What: All Issues : Fair Taxation : Tax Breaks for the Rich : A vote on a Democratic motion to instruct House conferees reconciling their chamber's Republican-backed budget resolution (S CON RES 95) with that of the Senate, to adopt the Senate's position that tax cuts and other pending contributing to raising the deficit should have corresponding offsets somewhere else in the budget. (2004 house Roll Call 171)
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A vote on a Democratic motion to instruct House conferees reconciling their chamber's Republican-backed budget resolution (S CON RES 95) with that of the Senate, to adopt the Senate's position that tax cuts and other pending contributing to raising the deficit should have corresponding offsets somewhere else in the budget.
house Roll Call 171     May 13, 2004
Progressive Position:
Yea
Progressive Result:
Loss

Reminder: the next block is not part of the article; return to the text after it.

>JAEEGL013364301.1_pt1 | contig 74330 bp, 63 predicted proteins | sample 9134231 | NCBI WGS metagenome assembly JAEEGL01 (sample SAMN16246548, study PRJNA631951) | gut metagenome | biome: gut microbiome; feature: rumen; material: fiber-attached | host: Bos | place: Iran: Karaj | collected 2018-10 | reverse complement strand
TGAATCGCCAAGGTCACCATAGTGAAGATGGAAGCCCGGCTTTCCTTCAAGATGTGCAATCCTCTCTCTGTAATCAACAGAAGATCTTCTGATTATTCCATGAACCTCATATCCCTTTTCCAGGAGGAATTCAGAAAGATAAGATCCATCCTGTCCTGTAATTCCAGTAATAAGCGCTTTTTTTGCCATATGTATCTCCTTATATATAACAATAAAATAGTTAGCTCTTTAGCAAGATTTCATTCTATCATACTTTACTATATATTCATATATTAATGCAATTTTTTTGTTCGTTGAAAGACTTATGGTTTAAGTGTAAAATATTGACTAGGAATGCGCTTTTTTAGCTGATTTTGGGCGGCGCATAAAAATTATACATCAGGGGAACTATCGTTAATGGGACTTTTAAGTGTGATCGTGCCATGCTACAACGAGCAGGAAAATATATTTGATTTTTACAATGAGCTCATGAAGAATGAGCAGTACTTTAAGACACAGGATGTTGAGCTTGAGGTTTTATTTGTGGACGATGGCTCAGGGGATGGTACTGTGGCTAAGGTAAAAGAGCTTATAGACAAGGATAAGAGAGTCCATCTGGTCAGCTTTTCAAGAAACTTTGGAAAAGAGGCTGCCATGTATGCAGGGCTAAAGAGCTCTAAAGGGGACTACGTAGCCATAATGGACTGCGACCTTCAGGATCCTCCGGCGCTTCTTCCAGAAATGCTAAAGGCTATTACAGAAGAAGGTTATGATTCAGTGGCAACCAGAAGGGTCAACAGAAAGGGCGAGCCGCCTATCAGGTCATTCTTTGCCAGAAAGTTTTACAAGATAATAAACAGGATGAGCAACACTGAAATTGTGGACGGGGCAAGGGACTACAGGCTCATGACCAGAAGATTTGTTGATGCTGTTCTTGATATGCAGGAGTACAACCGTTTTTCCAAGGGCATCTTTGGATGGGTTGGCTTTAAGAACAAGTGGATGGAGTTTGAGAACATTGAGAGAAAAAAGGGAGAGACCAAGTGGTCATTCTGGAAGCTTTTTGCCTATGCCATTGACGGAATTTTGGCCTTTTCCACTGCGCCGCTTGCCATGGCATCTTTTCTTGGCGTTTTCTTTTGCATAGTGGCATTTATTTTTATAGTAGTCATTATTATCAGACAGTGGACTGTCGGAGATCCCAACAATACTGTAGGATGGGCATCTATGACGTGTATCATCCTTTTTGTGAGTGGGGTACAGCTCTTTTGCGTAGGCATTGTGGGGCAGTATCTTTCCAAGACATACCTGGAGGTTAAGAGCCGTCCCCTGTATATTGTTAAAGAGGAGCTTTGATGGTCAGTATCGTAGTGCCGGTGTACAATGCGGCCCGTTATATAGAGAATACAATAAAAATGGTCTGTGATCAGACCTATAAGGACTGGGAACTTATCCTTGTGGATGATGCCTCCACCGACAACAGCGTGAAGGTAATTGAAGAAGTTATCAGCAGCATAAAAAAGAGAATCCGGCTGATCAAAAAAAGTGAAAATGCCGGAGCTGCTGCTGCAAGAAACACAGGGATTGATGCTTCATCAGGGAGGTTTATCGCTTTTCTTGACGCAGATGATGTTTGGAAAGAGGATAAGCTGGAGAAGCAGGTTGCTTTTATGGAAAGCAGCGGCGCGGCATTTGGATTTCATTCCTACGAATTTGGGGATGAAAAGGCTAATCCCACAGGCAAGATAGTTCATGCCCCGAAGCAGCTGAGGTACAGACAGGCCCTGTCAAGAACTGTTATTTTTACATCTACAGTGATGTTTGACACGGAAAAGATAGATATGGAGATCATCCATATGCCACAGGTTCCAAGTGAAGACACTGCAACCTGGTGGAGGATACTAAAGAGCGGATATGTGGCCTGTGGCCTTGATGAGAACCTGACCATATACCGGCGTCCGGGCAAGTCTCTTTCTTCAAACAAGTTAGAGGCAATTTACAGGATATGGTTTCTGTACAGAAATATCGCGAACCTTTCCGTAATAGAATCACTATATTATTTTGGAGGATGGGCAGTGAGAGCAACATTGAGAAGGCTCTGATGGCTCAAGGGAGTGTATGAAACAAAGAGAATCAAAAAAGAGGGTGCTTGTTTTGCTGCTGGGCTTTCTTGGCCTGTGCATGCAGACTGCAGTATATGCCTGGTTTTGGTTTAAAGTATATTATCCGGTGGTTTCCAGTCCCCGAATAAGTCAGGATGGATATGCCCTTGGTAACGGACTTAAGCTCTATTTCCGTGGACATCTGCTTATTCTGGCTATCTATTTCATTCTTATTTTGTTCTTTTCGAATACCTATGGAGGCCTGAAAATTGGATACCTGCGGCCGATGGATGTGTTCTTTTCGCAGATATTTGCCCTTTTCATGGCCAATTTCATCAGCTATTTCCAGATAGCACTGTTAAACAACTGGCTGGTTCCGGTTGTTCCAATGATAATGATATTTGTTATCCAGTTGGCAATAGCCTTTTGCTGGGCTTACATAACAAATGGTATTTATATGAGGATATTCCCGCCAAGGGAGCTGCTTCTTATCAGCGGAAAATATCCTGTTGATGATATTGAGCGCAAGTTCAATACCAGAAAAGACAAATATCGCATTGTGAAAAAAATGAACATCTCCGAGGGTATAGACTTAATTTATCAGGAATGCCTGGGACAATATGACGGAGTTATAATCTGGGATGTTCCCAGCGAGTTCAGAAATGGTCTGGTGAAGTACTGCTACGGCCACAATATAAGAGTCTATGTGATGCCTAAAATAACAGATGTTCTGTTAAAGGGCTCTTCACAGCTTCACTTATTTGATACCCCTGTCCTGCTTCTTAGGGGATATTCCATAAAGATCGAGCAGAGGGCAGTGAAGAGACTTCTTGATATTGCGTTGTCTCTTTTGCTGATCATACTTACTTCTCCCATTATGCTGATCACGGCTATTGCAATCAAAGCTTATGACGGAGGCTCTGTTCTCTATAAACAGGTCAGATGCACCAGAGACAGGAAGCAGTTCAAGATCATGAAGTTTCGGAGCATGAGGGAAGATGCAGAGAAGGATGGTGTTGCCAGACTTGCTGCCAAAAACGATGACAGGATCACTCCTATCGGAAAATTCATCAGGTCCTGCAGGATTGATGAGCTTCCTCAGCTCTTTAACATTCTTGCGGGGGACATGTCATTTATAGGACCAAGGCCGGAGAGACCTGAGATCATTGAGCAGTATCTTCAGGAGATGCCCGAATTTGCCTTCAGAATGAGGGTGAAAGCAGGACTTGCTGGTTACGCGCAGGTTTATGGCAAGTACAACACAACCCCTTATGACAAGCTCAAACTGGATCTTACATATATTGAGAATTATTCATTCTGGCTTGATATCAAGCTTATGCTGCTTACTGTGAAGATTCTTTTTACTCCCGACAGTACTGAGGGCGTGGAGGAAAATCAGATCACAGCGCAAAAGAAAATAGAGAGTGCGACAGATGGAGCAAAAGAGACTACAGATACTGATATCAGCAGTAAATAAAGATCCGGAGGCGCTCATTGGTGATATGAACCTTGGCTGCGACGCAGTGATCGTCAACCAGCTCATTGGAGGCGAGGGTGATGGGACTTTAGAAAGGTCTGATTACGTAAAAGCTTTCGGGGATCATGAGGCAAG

Calling the conservative-backed budget resolution (S CON RES 95) fiscally irresponsible, House progressives supported this Democratic motion instructing House members working to square their bill with the Senate's to adopt the Senate's position that tax cuts and other pending contributing to raising the deficit should have corresponding offsets somewhere else in the budget. This philosophy is summed up as a "pay-as-you-go" (PAYGO), but this Democratic request was narrowly defeated in the House 207-211. Progressives argued that the motion was the key to budget discipline, something conservatives have traditionally claimed to support. And progressives noted that such discipline was ever more important as the Baby Boomer generation ages and entitlement spending is expected to surge. But conservatives argued that the concept of PAYGO "is really fundamentally flawed economic policy." Conservatives said the Democratic motion makes an underlying assumption that for every $1 of tax relief, there will be a corresponding $1 reduction in federal revenue. But that only holds true, conservatives added, if one has no faith in the ability of the "free market" system to make America strong economically. Conservatives asserted that the Senate PAYGO language will only cause tax increases in the future. As one Rep. Roy Blunt (R-Mo.), a conservative opposed to the motion put it, "We do not need to have a Senate rule, a rule from the other body to tie our hands for tax reform, tax relief [and] tax simplification in the future."

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